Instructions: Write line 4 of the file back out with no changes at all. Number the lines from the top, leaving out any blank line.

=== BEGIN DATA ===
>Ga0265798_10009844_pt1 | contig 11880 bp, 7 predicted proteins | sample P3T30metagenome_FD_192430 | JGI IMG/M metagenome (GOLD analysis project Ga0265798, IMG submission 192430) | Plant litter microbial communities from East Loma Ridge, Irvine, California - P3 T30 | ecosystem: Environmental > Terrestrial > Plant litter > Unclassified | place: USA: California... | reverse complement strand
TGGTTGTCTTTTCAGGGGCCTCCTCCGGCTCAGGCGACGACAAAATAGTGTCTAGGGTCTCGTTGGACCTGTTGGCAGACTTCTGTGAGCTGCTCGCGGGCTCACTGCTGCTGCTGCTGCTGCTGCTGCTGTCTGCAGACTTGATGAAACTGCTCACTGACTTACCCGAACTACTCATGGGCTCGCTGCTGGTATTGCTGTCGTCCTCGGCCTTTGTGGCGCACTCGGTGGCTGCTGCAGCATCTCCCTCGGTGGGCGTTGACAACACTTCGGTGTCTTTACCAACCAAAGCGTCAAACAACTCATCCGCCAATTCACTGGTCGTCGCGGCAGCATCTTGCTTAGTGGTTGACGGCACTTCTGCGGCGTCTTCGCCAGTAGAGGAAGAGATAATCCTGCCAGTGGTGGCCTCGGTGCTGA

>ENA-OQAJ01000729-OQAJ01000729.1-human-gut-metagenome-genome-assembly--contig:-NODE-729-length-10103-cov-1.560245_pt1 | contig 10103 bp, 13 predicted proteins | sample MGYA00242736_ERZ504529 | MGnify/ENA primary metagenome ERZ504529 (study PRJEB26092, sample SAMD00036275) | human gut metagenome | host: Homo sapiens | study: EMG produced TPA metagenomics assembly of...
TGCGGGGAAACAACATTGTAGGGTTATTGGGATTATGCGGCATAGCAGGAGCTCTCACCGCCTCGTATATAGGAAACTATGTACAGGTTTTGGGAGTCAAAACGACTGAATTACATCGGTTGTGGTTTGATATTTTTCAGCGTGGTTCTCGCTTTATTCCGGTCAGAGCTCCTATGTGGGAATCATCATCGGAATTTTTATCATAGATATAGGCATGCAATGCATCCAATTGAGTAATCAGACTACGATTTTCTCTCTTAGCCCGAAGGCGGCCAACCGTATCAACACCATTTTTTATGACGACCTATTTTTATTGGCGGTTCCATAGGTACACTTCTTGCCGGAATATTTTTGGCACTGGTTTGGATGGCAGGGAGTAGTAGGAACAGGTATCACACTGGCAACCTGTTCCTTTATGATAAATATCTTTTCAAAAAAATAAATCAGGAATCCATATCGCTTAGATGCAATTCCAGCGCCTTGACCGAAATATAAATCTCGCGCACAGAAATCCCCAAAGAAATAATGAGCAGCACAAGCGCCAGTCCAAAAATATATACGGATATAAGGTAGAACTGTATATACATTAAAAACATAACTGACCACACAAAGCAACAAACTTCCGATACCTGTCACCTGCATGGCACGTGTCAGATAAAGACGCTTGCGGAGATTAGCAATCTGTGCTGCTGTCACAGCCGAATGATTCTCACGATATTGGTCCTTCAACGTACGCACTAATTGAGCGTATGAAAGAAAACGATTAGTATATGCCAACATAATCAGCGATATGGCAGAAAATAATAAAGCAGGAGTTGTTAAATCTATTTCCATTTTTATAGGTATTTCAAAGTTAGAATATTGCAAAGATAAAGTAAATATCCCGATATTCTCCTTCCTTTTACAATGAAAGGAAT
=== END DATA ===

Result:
TGCGGGGAAACAACATTGTAGGGTTATTGGGATTATGCGGCATAGCAGGAGCTCTCACCGCCTCGTATATAGGAAACTATGTACAGGTTTTGGGAGTCAAAACGACTGAATTACATCGGTTGTGGTTTGATATTTTTCAGCGTGGTTCTCGCTTTATTCCGGTCAGAGCTCCTATGTGGGAATCATCATCGGAATTTTTATCATAGATATAGGCATGCAATGCATCCAATTGAGTAATCAGACTACGATTTTCTCTCTTAGCCCGAAGGCGGCCAACCGTATCAACACCATTTTTTATGACGACCTATTTTTATTGGCGGTTCCATAGGTACACTTCTTGCCGGAATATTTTTGGCACTGGTTTGGATGGCAGGGAGTAGTAGGAACAGGTATCACACTGGCAACCTGTTCCTTTATGATAAATATCTTTTCAAAAAAATAAATCAGGAATCCATATCGCTTAGATGCAATTCCAGCGCCTTGACCGAAATATAAATCTCGCGCACAGAAATCCCCAAAGAAATAATGAGCAGCACAAGCGCCAGTCCAAAAATATATACGGATATAAGGTAGAACTGTATATACATTAAAAACATAACTGACCACACAAAGCAACAAACTTCCGATACCTGTCACCTGCATGGCACGTGTCAGATAAAGACGCTTGCGGAGATTAGCAATCTGTGCTGCTGTCACAGCCGAATGATTCTCACGATATTGGTCCTTCAACGTACGCACTAATTGAGCGTATGAAAGAAAACGATTAGTATATGCCAACATAATCAGCGATATGGCAGAAAATAATAAAGCAGGAGTTGTTAAATCTATTTCCATTTTTATAGGTATTTCAAAGTTAGAATATTGCAAAGATAAAGTAAATATCCCGATATTCTCCTTCCTTTTACAATGAAAGGAAT